Henry Barrett

For Fulbright Schuman Grantee, a Focus on Values Kindles Studies in Europe

Dec 18 2023
By Tom Durso

Henry Barrett’s journey to Budapest and Prague, where he is spending the year on a Fulbright Schuman grant, began in a Robertson Hall bowl in November of 2018.

A few days earlier, Russia’s coast guard had fired on three Ukrainian Navy ships in the Kerch Strait, just off the Crimean Peninsula. SPIA convened a panel discussion on the incident, and one of the panelists was Anatoly Antanov, Russia’s ambassador to the United States. Henry Barrett, then a Princeton freshman, sat in the audience, enraptured by the stimulating conversation he was watching.

“It's actually quite unimaginable now to think that a meeting like that would happen,” Barrett recalls. “I was fascinated by this Russian diplomat who did not mince words about his perspective on American political life. And I wanted to learn more about the diplomatic perspective from America to Russia, and vice versa, after this talk.”

Duly inspired, Barrett went on to take classes in Russian literature and modern Eastern European affairs, and in the fall of his junior year, he participated in the Policy Task Force “Rethinking U.S.-European Relations.” He wrote his first Junior Paper on Russian foreign policy; the following year, he focused his senior thesis on Hungary’s relationship to the European Union.

After graduating with his bachelor’s in 2022, Barrett spent a year working in the private sector. But he couldn’t shake the thrill he’d gotten from his studies at Princeton.

“That interest was really sparked in SPIA,” he says. “It has endured ever since, and has coalesced more so since Russia’s invasion of Ukraine.”

He applied to and was accepted by the Fulbright Schuman Program, which provides grants for citizens of EU Member States to conduct research in the United States and to American citizens to conduct research in the European Union. The program was created in 1990 and is administered by the Fulbright Commission in Brussels and jointly financed by the U.S. State Department and the Directorate-General for Education, Youth, Sport and Culture of the European Commission.

Barrett is currently working in Hungary with two think tanks; in February, he will head to the Czech Republic to work with a third. The topics he is exploring include the rule of law, the Ukraine-Russia war, and how European Union competencies have decidedly shifted eastward.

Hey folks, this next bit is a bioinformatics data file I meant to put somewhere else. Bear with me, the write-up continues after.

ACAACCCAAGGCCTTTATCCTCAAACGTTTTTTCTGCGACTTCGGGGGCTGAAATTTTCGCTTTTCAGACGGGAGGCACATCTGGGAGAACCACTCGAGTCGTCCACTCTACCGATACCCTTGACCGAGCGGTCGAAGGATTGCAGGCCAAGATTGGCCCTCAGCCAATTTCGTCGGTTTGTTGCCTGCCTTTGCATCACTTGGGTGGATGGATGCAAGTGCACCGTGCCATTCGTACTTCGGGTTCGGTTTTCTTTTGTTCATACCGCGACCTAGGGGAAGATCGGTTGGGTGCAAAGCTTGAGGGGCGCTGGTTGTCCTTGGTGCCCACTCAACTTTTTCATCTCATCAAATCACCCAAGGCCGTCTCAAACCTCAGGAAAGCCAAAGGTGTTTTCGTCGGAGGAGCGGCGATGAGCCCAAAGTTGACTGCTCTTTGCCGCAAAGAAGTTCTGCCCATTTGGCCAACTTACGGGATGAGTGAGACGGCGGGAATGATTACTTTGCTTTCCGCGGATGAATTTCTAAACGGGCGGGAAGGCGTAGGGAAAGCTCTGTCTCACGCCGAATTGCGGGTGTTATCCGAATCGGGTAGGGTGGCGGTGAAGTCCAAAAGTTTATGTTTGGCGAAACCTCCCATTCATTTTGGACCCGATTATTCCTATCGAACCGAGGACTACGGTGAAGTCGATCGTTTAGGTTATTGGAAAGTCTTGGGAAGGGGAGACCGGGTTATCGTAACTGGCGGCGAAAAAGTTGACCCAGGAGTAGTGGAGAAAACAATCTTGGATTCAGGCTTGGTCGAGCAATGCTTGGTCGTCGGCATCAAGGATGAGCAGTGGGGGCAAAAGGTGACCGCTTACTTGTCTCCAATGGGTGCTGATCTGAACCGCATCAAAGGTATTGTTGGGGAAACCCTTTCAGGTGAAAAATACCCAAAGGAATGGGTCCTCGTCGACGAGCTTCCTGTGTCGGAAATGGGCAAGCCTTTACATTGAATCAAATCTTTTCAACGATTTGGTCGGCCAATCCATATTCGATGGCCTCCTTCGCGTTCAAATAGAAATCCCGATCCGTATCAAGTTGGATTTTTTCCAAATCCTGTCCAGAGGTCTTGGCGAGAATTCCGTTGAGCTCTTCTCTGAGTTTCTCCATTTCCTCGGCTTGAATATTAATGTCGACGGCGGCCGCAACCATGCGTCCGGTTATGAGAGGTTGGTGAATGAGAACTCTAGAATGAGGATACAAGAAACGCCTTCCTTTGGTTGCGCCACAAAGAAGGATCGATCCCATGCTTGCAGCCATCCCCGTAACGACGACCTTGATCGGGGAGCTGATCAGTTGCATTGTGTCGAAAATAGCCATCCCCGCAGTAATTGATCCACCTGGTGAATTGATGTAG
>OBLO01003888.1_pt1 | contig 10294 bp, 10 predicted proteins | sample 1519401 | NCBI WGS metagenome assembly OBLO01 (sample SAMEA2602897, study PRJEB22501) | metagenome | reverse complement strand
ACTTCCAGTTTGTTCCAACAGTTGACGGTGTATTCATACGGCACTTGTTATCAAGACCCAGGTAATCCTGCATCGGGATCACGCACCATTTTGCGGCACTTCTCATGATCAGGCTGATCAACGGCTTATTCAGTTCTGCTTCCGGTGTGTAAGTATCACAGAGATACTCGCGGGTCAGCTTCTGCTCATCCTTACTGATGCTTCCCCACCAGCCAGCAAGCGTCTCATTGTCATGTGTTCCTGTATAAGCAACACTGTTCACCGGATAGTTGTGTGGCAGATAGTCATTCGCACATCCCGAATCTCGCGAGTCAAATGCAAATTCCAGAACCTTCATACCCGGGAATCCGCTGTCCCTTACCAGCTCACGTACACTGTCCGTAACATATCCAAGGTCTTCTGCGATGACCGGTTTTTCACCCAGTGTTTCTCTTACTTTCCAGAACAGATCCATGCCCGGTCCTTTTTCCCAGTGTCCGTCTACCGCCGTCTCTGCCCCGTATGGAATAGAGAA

The product of Barrett’s work will be a series of white papers and conference presentations. As he assists the think tanks he’s working with, he also hopes to publish his own work.

“There's some really big stuff going on,” he says. “Hungary accedes to the presidency of the European Union in July of 2024. It will be interesting to research what Hungary sees for the future of Europe, and how that deeply contrasts to most other European Union countries.”

Barrett cites three SPIA faculty members as mentors whose support was critical to obtaining the Fulbright Schuman grant. Anastasia Mann, a lecturer and the founding director of SPIA in New Jersey, taught the research seminar he took in the spring of his junior year. Robert Hutchings, a lecturer with the rank of professor, advised his first Junior Paper on Russian foreign policy. And Kim Lane Scheppele, the Laurance S. Rockefeller Professor of Sociology and International Affairs and the University Center for Human Values, was an invaluable consultant on matters of rule of law and illiberalism in Hungary.

As he describes his own work on complex world issues, he finds a close link between his own values and those of the School of Public and International Affairs. 

“Beyond the curriculum offerings and the general international/public policy focus, I was ultimately drawn to the mission of the School,” Barrett says. “My father is a teacher and pastor and my mother is a social worker, and coming from that background I felt that the values and mission of SPIA aligned with the values my parents instilled in me — fostering a passion to serve others, one’s community, and the nation.”